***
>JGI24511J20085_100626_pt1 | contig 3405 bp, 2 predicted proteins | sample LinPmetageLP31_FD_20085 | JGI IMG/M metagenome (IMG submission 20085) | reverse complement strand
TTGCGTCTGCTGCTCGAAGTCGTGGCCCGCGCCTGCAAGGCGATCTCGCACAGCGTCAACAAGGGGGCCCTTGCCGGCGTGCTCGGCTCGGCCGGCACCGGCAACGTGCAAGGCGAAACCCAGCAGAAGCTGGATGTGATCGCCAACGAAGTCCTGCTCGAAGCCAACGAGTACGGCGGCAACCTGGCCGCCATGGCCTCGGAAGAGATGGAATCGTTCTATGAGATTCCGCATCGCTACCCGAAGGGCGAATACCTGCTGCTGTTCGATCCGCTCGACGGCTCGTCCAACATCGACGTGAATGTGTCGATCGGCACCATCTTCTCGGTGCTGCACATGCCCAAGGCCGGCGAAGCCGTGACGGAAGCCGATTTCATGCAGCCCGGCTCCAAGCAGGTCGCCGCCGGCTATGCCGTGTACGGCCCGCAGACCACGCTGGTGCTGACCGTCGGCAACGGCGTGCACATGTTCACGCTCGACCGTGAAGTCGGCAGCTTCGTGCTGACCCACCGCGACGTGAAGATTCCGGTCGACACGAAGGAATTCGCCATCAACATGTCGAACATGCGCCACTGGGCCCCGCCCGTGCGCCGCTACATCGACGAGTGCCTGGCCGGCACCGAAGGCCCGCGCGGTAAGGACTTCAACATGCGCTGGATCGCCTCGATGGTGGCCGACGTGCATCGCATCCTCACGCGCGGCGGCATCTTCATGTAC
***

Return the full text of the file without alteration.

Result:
>JGI24511J20085_100626_pt1 | contig 3405 bp, 2 predicted proteins | sample LinPmetageLP31_FD_20085 | JGI IMG/M metagenome (IMG submission 20085) | reverse complement strand
TTGCGTCTGCTGCTCGAAGTCGTGGCCCGCGCCTGCAAGGCGATCTCGCACAGCGTCAACAAGGGGGCCCTTGCCGGCGTGCTCGGCTCGGCCGGCACCGGCAACGTGCAAGGCGAAACCCAGCAGAAGCTGGATGTGATCGCCAACGAAGTCCTGCTCGAAGCCAACGAGTACGGCGGCAACCTGGCCGCCATGGCCTCGGAAGAGATGGAATCGTTCTATGAGATTCCGCATCGCTACCCGAAGGGCGAATACCTGCTGCTGTTCGATCCGCTCGACGGCTCGTCCAACATCGACGTGAATGTGTCGATCGGCACCATCTTCTCGGTGCTGCACATGCCCAAGGCCGGCGAAGCCGTGACGGAAGCCGATTTCATGCAGCCCGGCTCCAAGCAGGTCGCCGCCGGCTATGCCGTGTACGGCCCGCAGACCACGCTGGTGCTGACCGTCGGCAACGGCGTGCACATGTTCACGCTCGACCGTGAAGTCGGCAGCTTCGTGCTGACCCACCGCGACGTGAAGATTCCGGTCGACACGAAGGAATTCGCCATCAACATGTCGAACATGCGCCACTGGGCCCCGCCCGTGCGCCGCTACATCGACGAGTGCCTGGCCGGCACCGAAGGCCCGCGCGGTAAGGACTTCAACATGCGCTGGATCGCCTCGATGGTGGCCGACGTGCATCGCATCCTCACGCGCGGCGGCATCTTCATGTAC